This year’s Ontario Association of Architects (OAA) award-winners represent the best in architectural design and innovation.
There were 175 submissions for the 2015 awards, including both Canadian and international projects designed by Ontario architects. Entries ranged from sustainable single-family homes to redevelopment projects of key cultural and civic destinations.
Nominations were judged by a panel of industry peers based on the following criteria:
- creativity: the innovative nature of the design solution;
- context: the contribution the project makes to its unique location, to neighbouring uses, and to community buildings; and
- sustainability: the contribution to a sustainable environment considering design merits, the use of reduced raw materials and dependence on fossil fuels, and high-quality interior design including daylighting and air quality procedures.
“It is important to recognize architects that are setting new standards for design excellence,” said Toon Dreessen, OAA president. “The OAA Design Excellence Awards highlight the importance of architecture and the value architects bring to creating a culturally rich society. The architects that have been recognized this year are those outstanding Ontario architects who are engaged in producing work that enriches the lives of all Ontarians.”
Overall, there were 29 winners in nine categories. One of 10 winners of the Design Excellence Award was one of the international projects, Mariinksy II, a theatre in St. Petersburg, Russia, designed by Diamond and Schmitt Architects. The theatre, which will house operas, ballets, orchestras, and other cultural events, seats up to 2000 people. Its auditorium is horseshoe-shaped with three balcony levels and the floors are separated from the concrete by sound-absorbing wooden structures. Solid wood balustrades in overlapping arrangements are embedded with light fixtures and placed throughout the theatre to help diffuse sound. It also features inclined wall claddings, which are a modern-day version of the decorative elements found in historic opera houses to improve acoustics.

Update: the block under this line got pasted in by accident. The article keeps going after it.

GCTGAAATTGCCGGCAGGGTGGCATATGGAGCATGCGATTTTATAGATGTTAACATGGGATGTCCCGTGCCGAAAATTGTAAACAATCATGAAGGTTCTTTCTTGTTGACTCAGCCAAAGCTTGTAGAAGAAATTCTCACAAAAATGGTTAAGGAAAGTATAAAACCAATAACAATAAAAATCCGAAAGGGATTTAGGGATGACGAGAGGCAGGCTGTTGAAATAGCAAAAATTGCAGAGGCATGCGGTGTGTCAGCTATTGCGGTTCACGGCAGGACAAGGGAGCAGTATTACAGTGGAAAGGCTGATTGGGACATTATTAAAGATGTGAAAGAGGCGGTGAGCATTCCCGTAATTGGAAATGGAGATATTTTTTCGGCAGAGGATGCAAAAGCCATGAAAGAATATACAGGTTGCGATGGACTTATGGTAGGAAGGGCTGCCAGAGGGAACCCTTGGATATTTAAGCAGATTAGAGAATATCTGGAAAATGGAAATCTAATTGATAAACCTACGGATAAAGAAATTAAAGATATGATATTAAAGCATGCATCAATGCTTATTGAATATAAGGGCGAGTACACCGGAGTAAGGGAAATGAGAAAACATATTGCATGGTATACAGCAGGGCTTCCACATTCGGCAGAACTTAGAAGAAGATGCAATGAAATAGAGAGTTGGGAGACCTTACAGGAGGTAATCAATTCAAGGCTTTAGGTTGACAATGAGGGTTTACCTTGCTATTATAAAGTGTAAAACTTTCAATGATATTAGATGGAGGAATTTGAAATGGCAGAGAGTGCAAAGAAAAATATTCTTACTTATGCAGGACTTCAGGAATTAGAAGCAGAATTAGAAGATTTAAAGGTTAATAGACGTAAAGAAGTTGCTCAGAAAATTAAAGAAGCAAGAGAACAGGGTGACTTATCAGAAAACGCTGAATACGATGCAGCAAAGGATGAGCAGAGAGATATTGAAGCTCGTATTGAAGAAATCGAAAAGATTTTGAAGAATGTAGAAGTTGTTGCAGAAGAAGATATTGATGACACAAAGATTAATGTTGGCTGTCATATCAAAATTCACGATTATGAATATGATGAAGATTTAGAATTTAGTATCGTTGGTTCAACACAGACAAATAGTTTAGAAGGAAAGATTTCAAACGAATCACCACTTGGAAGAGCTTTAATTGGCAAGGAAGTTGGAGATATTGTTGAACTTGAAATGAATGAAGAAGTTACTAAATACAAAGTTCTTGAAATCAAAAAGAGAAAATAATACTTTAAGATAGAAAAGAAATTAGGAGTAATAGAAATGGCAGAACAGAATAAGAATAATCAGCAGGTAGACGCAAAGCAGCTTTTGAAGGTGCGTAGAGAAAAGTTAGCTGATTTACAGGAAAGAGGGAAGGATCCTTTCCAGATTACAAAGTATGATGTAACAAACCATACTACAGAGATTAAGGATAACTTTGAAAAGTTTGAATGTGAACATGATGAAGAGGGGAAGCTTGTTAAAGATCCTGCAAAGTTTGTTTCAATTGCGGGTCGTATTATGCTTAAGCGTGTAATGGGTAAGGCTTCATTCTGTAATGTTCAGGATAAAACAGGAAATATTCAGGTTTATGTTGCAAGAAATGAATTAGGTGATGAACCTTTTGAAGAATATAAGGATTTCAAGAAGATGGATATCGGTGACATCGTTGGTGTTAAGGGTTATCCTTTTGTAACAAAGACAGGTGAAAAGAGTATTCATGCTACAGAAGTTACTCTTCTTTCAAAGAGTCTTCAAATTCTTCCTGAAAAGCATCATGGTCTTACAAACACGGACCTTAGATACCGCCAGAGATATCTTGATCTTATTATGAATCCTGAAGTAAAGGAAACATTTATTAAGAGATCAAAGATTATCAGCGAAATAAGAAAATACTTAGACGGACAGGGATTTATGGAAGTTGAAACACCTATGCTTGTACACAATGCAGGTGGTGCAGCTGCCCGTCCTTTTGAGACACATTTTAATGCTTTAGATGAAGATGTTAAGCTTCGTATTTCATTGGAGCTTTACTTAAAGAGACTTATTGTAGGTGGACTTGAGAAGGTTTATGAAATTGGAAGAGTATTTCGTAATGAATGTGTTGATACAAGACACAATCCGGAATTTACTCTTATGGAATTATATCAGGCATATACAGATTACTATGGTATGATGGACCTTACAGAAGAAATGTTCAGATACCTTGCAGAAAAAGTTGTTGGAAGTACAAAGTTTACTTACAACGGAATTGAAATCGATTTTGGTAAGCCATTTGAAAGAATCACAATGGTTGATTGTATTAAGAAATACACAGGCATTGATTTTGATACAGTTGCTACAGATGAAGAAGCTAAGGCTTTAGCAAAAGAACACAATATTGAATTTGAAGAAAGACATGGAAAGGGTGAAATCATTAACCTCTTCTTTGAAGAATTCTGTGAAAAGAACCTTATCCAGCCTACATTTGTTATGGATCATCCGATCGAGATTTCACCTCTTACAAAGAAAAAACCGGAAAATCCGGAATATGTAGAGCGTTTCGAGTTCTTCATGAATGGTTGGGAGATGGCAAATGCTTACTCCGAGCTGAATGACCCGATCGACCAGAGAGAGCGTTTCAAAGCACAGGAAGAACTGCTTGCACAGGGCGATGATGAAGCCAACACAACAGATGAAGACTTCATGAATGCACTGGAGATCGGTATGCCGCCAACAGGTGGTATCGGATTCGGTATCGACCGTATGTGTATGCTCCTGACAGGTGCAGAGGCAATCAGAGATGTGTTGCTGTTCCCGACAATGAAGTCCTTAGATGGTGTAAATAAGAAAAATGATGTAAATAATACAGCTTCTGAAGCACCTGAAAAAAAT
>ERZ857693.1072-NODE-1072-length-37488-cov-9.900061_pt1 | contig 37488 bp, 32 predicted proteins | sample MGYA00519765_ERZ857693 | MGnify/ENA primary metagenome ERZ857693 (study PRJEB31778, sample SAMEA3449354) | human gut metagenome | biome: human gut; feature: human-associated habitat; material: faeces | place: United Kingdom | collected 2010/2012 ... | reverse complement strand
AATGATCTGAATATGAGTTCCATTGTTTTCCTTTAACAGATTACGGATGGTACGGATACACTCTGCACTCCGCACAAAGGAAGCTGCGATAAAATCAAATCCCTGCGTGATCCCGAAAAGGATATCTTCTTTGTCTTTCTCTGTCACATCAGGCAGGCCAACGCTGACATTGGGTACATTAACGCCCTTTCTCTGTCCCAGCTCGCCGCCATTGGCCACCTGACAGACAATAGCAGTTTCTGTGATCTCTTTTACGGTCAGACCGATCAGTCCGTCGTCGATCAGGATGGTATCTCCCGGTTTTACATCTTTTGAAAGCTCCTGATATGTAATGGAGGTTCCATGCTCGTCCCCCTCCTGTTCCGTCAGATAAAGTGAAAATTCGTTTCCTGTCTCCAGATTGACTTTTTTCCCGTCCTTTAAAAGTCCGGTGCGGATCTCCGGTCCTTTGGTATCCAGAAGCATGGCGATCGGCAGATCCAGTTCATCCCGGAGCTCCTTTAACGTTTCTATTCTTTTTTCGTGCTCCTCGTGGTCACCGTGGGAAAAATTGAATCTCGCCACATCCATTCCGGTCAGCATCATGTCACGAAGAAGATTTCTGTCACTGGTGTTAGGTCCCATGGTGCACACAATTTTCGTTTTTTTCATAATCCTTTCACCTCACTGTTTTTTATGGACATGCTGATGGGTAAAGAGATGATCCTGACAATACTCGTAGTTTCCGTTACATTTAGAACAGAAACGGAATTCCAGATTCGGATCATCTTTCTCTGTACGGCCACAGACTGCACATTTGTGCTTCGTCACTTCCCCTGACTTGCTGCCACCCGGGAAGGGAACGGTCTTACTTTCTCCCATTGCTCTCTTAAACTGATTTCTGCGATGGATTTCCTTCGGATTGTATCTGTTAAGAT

A Canadian project also one of the Design Excellence Award winners, as well as the recipient of the Sustainable Design Excellence Award. The Vale Living with Lakes Centre at Laurentian University in Sudbury, Ont., was designed by J.L. Richards & Associates, consulting engineers and architects, in association with Perkins and Will. The building’s main frame is made of jack pine, the decking is red pine, and the siding is white cedar and Manitoulin limestone. The indoor plumbing is supplied by a rainwater pond, which saves 80 per cent of the municipal water usually used for buildings of its size. The green roofs feature drought-resistant blueberries growing in soil, which reduce heat gain during the summer and heat loss during the winter. Its curved architecture follows the contour of the shore of Ramsey Lake where the water level was 800 years ago. The buildings were designed to be a reminder of Sudbury’s relationship to water and land.
The winners will accept their honours at the 2015 OAA Awards, which will take place May 6 to 8 in Hamilton.